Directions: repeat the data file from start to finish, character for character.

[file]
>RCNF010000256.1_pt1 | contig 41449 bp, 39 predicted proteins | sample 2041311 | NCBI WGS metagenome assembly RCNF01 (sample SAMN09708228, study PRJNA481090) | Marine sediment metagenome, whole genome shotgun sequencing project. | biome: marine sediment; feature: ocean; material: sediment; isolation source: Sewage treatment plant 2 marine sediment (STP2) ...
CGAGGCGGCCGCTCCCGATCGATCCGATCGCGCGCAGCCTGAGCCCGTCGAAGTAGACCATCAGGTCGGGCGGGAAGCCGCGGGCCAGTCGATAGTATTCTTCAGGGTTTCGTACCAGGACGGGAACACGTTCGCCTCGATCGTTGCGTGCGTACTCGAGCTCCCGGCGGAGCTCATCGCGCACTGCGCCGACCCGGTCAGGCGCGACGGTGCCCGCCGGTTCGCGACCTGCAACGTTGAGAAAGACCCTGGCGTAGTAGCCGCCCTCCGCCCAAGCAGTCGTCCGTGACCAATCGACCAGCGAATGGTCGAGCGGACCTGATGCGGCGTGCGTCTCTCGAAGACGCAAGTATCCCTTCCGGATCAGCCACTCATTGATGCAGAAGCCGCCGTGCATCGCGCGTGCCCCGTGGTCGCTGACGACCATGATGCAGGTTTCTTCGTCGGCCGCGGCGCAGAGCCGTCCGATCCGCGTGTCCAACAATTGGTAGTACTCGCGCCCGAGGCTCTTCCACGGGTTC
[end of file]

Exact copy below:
>RCNF010000256.1_pt1 | contig 41449 bp, 39 predicted proteins | sample 2041311 | NCBI WGS metagenome assembly RCNF01 (sample SAMN09708228, study PRJNA481090) | Marine sediment metagenome, whole genome shotgun sequencing project. | biome: marine sediment; feature: ocean; material: sediment; isolation source: Sewage treatment plant 2 marine sediment (STP2) ...
CGAGGCGGCCGCTCCCGATCGATCCGATCGCGCGCAGCCTGAGCCCGTCGAAGTAGACCATCAGGTCGGGCGGGAAGCCGCGGGCCAGTCGATAGTATTCTTCAGGGTTTCGTACCAGGACGGGAACACGTTCGCCTCGATCGTTGCGTGCGTACTCGAGCTCCCGGCGGAGCTCATCGCGCACTGCGCCGACCCGGTCAGGCGCGACGGTGCCCGCCGGTTCGCGACCTGCAACGTTGAGAAAGACCCTGGCGTAGTAGCCGCCCTCCGCCCAAGCAGTCGTCCGTGACCAATCGACCAGCGAATGGTCGAGCGGACCTGATGCGGCGTGCGTCTCTCGAAGACGCAAGTATCCCTTCCGGATCAGCCACTCATTGATGCAGAAGCCGCCGTGCATCGCGCGTGCCCCGTGGTCGCTGACGACCATGATGCAGGTTTCTTCGTCGGCCGCGGCGCAGAGCCGTCCGATCCGCGTGTCCAACAATTGGTAGTACTCGCGCCCGAGGCTCTTCCACGGGTTC